- In the clean and green space Swisse which was recently acquired by a HK group Biostine has revealed they generated $49m in profits for the first three months of ownership. Sales of $169m. Extrapolating these numbers out shows that the group is now selling as much as Blackmores.
- Dexus (DXS) -0.51% has sweetened the deal to buy Investa Office Fund (IOF) +1.22% in its $2.6bn takeover play. IOF said its shareholders will receive an additional 7 cents for each share in the fund by way of a special distribution, conditional on the Dexus proposal being successful.
- Moves today from the Treasurer to allow competitors to take on the ASX +1.23% in their clearing business. This has long been a monopoly business and the government will not allow competition at least in the next 18 months while they sort out the regulation. The Treasurer said it was unlikely that anyone would appear on the horizon to challenge the ASX but wanted to allow the possibility. To sweeten the blow to the ASX they also allowed a single buyer to move to greater than 15% of the ASX and that will be examined and potentially waived by the Treasurer.
- News today from Scott Morrison (busy man) that the government is considering letting the State levy their own income taxes. This move will make tax avoidance by geography and where a tax payer lives, a whole new area of loopholes. Hopefully this plan will not get up as it will become an administrative and bureaucratic nightmare for companies and individuals.
- ANZ-Roy Morgan Consumer Confidence fell 1.3% to 114.5 this week after a 0.3% fall in the previous week. The government’s decision to bring forward the Commonwealth Budget and the prospect of a double dissolution election is likely to have been a factor in the decline last week.
A surge in Google searches for the meaning of ‘Double Dissolution’ or maybe it’s ‘Disillusion’
- Still no sign of a recovery in the Japanese economy. Japan’s industrial production dropped the most since 2011 in February, as falling exports sapped demand and a steel-mill explosion halted domestic car production at Toyota.
- Output slumped 6.2 %after rising 3.7 %in January, the trade ministry said on Wednesday. Economists surveyed by Bloomberg had forecast a 5.9 % drop.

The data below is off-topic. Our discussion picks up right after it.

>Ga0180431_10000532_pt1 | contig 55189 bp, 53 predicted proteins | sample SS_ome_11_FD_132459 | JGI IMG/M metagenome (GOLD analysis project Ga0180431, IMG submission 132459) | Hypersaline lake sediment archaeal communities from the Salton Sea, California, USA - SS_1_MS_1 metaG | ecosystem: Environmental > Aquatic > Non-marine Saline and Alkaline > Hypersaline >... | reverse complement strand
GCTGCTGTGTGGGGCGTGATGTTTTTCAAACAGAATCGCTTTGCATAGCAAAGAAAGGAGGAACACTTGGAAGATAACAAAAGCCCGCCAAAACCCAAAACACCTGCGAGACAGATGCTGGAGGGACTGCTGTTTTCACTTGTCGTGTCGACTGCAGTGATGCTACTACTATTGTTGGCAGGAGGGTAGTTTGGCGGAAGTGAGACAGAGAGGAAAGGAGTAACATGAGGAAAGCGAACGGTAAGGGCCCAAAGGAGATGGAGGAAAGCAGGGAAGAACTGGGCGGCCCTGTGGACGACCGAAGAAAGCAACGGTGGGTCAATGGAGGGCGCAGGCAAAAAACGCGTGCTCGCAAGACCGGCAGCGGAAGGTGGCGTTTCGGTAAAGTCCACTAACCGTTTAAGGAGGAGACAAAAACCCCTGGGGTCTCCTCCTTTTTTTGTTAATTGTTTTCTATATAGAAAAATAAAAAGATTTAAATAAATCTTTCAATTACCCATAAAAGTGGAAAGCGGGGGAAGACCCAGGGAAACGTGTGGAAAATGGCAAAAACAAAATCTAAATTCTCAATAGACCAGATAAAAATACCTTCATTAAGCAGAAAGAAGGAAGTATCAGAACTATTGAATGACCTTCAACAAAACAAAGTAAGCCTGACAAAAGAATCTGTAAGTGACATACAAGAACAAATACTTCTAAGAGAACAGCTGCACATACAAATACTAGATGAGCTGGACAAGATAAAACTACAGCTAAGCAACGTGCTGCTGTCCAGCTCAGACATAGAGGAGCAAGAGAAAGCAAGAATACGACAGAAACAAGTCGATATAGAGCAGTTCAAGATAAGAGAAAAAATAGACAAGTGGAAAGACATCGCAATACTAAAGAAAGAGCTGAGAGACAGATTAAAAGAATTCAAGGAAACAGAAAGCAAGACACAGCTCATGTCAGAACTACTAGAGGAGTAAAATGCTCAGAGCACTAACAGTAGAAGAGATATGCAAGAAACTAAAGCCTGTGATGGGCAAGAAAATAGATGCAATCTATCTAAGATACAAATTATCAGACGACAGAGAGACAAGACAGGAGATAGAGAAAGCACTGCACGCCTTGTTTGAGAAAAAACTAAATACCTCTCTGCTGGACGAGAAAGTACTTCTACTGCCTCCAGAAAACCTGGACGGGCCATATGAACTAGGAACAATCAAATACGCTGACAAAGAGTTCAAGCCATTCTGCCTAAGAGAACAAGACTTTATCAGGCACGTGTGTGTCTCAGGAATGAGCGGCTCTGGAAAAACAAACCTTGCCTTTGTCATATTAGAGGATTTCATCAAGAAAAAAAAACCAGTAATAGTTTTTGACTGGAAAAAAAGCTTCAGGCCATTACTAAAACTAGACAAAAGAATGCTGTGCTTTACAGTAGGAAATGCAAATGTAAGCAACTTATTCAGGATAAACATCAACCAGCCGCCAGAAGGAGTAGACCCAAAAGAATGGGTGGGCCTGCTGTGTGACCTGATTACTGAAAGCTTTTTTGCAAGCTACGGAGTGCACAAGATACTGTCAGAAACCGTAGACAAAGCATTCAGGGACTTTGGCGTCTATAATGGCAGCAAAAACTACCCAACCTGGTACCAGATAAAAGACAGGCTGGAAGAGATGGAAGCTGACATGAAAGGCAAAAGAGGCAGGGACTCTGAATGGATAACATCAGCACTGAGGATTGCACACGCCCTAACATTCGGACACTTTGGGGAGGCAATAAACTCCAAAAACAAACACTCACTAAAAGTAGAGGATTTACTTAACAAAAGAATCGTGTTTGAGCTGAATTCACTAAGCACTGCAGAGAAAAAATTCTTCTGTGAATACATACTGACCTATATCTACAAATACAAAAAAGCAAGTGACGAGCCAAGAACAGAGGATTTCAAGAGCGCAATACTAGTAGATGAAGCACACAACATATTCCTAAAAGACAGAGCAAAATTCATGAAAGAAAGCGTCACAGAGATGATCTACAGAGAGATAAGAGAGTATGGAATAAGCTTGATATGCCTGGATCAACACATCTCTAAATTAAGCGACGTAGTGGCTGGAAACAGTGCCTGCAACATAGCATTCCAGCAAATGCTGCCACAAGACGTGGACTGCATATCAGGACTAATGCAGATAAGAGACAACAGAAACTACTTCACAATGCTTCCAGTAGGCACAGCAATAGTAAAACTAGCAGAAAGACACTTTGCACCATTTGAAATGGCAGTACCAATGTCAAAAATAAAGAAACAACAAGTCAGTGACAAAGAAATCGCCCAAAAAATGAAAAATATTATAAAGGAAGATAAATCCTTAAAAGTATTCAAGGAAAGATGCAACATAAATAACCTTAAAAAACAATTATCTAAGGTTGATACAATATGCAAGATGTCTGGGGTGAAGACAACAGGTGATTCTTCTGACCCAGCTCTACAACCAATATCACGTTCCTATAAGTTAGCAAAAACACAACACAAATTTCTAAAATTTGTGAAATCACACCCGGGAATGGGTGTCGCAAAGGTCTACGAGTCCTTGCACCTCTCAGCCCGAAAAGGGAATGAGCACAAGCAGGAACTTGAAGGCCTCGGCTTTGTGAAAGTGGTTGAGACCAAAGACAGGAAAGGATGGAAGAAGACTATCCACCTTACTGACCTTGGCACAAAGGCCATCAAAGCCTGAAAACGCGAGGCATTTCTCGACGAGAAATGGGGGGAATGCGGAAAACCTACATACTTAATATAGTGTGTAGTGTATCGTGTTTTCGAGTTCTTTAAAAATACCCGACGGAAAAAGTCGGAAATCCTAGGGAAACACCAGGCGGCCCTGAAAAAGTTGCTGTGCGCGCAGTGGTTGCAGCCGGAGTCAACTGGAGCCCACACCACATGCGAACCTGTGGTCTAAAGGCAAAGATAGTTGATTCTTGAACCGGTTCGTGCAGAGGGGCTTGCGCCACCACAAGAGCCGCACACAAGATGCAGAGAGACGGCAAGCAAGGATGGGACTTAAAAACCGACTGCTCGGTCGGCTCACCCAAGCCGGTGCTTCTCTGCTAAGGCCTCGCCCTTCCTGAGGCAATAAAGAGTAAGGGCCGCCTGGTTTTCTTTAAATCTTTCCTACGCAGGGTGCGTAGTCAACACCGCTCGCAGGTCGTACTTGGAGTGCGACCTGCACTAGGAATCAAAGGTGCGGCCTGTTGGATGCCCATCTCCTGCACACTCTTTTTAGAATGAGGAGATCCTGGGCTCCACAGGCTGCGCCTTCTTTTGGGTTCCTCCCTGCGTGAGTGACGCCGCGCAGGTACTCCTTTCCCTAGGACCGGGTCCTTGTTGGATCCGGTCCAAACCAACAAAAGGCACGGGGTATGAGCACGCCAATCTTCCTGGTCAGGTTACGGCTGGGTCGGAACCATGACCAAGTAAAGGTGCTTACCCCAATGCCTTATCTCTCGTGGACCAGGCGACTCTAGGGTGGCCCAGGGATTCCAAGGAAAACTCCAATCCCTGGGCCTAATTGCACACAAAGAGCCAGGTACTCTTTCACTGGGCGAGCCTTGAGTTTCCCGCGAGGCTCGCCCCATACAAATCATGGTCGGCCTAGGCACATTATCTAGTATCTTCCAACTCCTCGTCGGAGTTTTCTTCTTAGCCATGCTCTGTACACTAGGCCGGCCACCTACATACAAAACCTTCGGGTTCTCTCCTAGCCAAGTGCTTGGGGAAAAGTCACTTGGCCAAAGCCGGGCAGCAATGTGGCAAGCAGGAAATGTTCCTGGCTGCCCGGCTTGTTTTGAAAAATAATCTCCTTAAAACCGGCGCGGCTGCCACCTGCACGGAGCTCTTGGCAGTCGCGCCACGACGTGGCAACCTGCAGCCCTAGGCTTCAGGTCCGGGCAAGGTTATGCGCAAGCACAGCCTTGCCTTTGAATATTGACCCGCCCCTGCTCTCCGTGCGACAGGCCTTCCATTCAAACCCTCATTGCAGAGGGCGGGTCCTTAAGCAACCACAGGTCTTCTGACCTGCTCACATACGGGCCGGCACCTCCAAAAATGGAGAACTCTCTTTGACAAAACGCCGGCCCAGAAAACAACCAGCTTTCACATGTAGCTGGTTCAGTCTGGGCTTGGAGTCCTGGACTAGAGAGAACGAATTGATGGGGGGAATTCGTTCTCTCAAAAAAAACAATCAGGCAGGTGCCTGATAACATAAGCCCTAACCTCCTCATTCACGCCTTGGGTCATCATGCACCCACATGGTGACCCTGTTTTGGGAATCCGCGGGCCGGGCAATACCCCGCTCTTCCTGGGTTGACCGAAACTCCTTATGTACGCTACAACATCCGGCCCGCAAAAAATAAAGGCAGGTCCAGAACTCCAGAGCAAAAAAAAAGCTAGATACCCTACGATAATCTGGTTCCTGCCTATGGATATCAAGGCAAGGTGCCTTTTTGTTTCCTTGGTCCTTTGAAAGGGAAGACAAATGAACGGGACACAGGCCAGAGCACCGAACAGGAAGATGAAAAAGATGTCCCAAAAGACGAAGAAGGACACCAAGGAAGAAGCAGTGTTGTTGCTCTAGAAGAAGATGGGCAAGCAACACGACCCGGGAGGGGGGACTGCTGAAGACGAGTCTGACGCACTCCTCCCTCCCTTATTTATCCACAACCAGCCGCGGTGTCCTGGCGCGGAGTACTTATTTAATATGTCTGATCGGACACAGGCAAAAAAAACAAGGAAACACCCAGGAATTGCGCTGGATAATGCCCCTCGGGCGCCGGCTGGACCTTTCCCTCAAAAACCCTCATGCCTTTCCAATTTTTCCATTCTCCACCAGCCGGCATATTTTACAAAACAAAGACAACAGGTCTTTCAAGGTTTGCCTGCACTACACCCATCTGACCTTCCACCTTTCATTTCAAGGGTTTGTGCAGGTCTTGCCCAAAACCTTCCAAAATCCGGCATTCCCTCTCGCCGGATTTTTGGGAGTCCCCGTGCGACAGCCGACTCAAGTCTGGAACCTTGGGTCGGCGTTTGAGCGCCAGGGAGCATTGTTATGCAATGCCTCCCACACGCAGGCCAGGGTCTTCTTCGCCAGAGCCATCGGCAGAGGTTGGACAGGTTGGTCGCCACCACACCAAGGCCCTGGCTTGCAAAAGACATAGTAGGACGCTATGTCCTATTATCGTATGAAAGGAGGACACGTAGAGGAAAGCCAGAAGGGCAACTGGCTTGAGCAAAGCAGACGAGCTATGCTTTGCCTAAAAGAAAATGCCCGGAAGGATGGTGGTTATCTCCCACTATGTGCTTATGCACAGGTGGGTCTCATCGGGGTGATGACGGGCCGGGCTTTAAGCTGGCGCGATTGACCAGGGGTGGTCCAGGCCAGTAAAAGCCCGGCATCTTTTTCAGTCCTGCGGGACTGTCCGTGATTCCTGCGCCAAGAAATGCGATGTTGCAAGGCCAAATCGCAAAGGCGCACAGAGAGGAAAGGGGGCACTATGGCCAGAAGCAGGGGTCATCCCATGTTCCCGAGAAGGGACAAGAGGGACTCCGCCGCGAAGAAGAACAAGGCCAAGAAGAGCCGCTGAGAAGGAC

The report also shows:
- The transport sector was the biggest contributor to the drop. Motor vehicles make up about 16% of the index.
- Shipments from factories dropped 4.6% from January, which was also the biggest fall since March 2011.
- Shipments of capital goods excluding transport equipment, an indicator of business investment, fell more than 10 % in February from the previous month. That’s the biggest drop in a year
- Production is forecast to fall 0.7% in the first quarter from the previous three months, if applying the ministry’s March forecast figure
- Tata Group has confirmed plans to sell its UK steel business as cheap Chinese steel and high costs take their toll. This may signal the end of the UK steel business completely.
- The Bank of England is faced with similar problems to our RBA here as they try to cool the housing market and protect the banks from their own greed and ensure they can survive more financial turmoil. Like ‘Negative Gearing’ here, the so called ‘Buy to Let’ market in the UK is under attack. Last year, George Osborne, the Chancellor of the Exchequer, set out plans to restrict mortgage interest rate relief for landlords from 2017.
- Anyone who owns more than one property also faces a 3% stamp duty surcharge on purchases from next month.
- Seems though that the Banks have other ideas as they hope to expand their bottom lines with more ‘buy to let’ lending.
SECTOR PERFORMANCE 52 WEEK HIGHS / LOWS